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Houston Chronicle Article

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Offline Reece

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Houston Chronicle Article
« on: January 16, 2016, 09:06:36 AM »

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Offline Slimkitty

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Re: Houston Chronicle Article
« Reply #1 on: January 16, 2016, 09:24:24 AM »
Bummer, I can't read it without a subscription.  I assume they're talking about FM 2627.  I might take that drive on our way out of the park in a few weeks.  Is it worth it?


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Offline Flash

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Re: Houston Chronicle Article
« Reply #2 on: January 16, 2016, 09:46:59 AM »
My guess is its about the bridge at La Linda. It's a great drive and a very lonely place. Stop by Stillwell Store, too.

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Offline Reece

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Re: Houston Chronicle Article
« Reply #3 on: January 16, 2016, 10:04:27 AM »
Decaying bridge marks what could have been at border crossing
By Joe Holley

LA LINDA BRIDGE - If you've made the 40-mile drive south from Marathon on U.S. 385 to the northern entrance of Big Bend National Park, you know that the closer you get to the park the more spectacular the scenery gets. What I didn't know until a couple of weeks ago is that a less-traveled road that intersects 385 leads into terrain that in its solitude and rugged beauty is as affecting as the park itself, maybe more so.


FM 2627, the only paved road into the state's Black Gap Wildlife Management Area, leads you first to the Hallie Stillwell Store, Museum and RV Park. In the early years of the 20th century Stillwell was a sharpshooting rancher-teacher-justice of the peace in this area the Spaniards called El Despoblado (the uninhabited). If you want a self-guided tour of the little museum dedicated to Stillwell's life - she was nearly 100 when she died in 1997 - the storekeeper will give you the key. ("Just turn out the lights and lock the door when you leave," he requests.)

From the store, FM 2627 meanders downhill for another 20 miles through dark basalt ridges and cream-colored limestone foothills before it ends at a bluff overlooking the Rio Grande. It's the only paved access to the river between the national park's eastern boundary, five miles away, and the little town of Langtry, more than a hundred miles to the northeast. The road dead-ends at a tall, concrete bridge, its one lane blocked by a heavy chain-link fence and concrete construction barriers interspersed like upturned dominoes from one end to the other.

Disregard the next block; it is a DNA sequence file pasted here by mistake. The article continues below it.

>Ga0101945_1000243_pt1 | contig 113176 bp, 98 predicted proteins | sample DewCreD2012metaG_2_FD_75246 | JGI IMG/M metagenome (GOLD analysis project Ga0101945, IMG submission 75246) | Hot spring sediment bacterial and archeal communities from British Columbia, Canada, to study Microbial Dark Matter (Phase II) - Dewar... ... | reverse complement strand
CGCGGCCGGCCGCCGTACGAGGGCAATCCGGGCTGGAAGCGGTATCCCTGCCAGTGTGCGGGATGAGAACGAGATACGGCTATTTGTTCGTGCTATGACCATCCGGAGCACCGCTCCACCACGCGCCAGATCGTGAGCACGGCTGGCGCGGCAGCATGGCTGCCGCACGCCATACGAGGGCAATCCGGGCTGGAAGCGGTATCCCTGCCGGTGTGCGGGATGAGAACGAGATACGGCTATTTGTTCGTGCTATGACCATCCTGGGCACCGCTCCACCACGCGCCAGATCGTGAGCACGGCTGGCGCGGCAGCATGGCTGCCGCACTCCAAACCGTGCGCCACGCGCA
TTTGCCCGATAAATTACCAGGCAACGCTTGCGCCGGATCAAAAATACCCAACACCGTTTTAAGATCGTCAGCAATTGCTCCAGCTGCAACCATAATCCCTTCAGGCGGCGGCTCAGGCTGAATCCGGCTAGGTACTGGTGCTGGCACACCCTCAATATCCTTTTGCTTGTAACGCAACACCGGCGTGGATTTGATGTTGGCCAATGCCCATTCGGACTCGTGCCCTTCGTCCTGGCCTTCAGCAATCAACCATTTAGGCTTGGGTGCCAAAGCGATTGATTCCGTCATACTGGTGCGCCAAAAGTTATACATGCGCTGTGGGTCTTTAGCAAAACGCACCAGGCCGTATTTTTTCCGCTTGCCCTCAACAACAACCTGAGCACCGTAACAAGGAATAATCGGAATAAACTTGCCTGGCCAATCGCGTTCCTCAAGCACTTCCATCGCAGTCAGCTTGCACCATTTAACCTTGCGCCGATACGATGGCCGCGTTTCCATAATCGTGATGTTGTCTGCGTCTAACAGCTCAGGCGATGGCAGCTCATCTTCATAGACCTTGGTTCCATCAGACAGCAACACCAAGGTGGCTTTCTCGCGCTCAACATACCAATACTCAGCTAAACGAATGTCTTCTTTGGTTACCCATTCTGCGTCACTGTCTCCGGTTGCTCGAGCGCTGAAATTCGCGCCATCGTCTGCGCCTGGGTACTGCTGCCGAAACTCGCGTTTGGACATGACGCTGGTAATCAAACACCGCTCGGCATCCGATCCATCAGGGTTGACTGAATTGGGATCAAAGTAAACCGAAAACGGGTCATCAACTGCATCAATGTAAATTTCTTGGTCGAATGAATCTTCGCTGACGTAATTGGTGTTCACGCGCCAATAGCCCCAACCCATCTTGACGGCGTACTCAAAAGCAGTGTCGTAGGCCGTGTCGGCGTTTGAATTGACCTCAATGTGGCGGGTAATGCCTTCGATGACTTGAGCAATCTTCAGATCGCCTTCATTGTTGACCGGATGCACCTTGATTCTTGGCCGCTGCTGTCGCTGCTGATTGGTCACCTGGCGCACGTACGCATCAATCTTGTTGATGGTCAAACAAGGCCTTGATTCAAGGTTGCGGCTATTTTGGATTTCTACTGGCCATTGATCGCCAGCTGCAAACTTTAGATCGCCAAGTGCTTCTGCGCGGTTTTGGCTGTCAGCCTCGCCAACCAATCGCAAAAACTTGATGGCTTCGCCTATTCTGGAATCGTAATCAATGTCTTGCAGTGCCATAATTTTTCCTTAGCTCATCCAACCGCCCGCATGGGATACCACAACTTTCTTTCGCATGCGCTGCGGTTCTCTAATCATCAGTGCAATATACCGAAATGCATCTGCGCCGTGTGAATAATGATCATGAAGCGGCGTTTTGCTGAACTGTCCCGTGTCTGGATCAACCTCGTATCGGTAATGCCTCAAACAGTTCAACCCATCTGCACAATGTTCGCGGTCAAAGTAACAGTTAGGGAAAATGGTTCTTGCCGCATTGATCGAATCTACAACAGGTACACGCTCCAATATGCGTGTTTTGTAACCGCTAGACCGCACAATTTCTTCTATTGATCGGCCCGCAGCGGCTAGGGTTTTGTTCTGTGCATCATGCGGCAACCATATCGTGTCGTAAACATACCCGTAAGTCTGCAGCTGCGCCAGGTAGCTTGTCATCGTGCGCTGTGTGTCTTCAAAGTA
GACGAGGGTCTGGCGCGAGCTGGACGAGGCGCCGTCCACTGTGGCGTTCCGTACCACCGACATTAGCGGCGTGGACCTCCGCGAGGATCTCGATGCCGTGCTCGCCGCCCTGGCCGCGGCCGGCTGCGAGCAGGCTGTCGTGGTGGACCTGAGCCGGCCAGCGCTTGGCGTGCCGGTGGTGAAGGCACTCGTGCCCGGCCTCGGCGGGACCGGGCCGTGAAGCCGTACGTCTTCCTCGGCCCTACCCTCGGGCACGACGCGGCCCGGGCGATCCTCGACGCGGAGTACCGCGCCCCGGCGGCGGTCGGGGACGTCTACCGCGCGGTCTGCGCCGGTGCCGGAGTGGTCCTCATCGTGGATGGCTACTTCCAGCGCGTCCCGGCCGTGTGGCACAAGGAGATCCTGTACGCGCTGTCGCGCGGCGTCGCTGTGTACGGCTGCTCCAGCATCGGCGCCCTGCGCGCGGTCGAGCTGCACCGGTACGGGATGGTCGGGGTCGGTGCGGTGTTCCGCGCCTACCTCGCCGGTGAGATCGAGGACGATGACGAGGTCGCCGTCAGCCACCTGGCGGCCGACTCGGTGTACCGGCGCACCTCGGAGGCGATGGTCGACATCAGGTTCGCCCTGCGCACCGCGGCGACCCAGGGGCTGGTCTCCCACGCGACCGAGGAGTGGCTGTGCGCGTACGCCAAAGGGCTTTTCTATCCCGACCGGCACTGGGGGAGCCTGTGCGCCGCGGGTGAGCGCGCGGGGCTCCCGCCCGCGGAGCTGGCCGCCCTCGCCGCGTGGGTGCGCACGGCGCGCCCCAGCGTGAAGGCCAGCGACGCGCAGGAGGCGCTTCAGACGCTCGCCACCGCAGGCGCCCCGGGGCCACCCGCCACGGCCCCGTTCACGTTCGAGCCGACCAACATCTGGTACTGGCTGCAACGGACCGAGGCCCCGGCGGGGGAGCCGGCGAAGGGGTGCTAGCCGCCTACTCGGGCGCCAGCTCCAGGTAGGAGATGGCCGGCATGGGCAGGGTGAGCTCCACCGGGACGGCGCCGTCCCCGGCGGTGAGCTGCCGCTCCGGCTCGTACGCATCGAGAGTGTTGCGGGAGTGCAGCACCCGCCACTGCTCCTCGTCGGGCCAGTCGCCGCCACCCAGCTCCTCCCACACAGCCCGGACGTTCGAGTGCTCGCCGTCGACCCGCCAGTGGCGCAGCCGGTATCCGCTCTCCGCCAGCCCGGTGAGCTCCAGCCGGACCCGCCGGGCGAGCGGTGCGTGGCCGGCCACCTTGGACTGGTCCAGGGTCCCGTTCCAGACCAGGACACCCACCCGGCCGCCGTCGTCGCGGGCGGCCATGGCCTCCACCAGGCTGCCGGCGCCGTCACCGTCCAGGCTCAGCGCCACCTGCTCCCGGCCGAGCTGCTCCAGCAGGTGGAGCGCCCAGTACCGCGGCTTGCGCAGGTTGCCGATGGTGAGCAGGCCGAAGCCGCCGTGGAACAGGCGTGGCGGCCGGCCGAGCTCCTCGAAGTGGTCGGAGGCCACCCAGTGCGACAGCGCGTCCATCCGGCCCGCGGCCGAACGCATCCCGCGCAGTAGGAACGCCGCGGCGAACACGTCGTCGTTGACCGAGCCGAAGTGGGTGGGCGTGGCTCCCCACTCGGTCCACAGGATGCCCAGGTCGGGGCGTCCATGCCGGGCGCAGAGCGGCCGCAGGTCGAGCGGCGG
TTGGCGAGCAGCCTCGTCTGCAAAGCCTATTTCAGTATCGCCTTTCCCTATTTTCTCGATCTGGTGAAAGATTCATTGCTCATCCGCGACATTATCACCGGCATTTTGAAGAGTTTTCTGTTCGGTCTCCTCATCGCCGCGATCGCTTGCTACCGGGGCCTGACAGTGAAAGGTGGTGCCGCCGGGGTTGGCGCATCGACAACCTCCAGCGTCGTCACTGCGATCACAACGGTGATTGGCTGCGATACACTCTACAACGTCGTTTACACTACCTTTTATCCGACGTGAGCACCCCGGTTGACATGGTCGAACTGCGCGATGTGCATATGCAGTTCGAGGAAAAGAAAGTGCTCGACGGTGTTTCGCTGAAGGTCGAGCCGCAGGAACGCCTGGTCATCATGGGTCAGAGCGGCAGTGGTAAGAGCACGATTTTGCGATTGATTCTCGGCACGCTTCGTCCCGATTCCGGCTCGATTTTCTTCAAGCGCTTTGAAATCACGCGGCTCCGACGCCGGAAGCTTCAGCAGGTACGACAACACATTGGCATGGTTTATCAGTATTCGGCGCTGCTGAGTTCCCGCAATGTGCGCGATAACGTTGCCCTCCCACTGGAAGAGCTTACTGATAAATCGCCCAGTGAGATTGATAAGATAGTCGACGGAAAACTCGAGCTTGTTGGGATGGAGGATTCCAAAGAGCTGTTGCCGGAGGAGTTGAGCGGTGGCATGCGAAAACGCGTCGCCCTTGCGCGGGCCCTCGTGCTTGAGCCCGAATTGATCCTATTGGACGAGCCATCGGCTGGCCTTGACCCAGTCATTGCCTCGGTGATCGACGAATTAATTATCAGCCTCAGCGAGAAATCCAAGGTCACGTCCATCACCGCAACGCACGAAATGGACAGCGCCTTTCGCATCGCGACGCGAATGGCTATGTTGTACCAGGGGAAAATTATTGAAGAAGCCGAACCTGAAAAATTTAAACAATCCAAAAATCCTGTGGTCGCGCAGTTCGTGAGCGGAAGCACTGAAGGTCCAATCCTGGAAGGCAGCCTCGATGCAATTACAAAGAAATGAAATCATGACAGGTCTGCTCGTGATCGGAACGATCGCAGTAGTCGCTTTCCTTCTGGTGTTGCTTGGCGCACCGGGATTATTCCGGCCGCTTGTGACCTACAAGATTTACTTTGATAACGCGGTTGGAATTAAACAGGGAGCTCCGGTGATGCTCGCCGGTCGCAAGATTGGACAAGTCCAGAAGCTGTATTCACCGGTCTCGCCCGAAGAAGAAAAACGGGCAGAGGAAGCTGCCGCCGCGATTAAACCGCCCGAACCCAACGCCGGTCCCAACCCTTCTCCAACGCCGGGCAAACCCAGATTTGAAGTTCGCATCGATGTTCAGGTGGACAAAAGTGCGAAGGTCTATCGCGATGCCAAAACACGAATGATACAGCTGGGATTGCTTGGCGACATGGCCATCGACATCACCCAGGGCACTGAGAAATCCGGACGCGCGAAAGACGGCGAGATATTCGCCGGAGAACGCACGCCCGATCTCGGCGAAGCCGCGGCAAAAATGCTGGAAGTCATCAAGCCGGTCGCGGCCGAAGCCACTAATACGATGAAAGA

Maybe 50 feet below the bridge, the slow-moving, tree-lined river cuts through Heath Canyon, bounded on the Texas side by the Dead Horse Mountains and on the Mexican side by the majestic Sierra del Carmen range. Along with my sidekick on this trip, fiancée Laura Tolley, I stepped out of our SUV and was immersed in almost-complete silence. Standing on the limestone bluff at the bridge, I could hear the water flowing, barely. As Laura said later, there was something haunting about the place - the vastness, the austerity, the sense of distance from the noisy, crowded world we're familiar with. (Something else happened at the bridge that reminded her of the movie "No Country for Old Men," but I'll tell you about that later.)

Among the arid hills across the bridge are the abandoned houses and buildings of a ghost town, La Linda, Coahuila, along with a mining operation that shut down decades ago. A picturesque white church sits atop a hill outside town. It's beautiful from afar, but those who have visited say it's in ruins too. (I've read that Mexican soldiers on the hunt for drug cartels wrenched off the doors and window frames for firewood.)

A company bridge

For decades La Linda Bridge, also known as the Hallie Stillwell Memorial Bridge, was the only border crossing point for hundreds of miles between Del Rio and Presidio. Mexico had a rudimentary customs office on its side of the 381-foot bridge, but on this side, nothing.

Dow Chemical built the one-lane span in 1964 to haul into this country processed fluor spar, used in making aluminum and other products. At one time more than 300 people lived in the village. Most worked at the plant, first for Dow and later DuPont after the company bought the mine in 1971.

Those who knew La Linda during its heyday recall a bustling, little community with a school and businesses and cement-block houses. Marathon resident Russ Tidwell recalls the "chicken express." Refrigerated trucks from Midland-Odessa regularly transported frozen chicken parts to the bridge, where they would be off-loaded to un-refrigerated Mexican trucks for distribution in Musquiz and other remote villages in the area.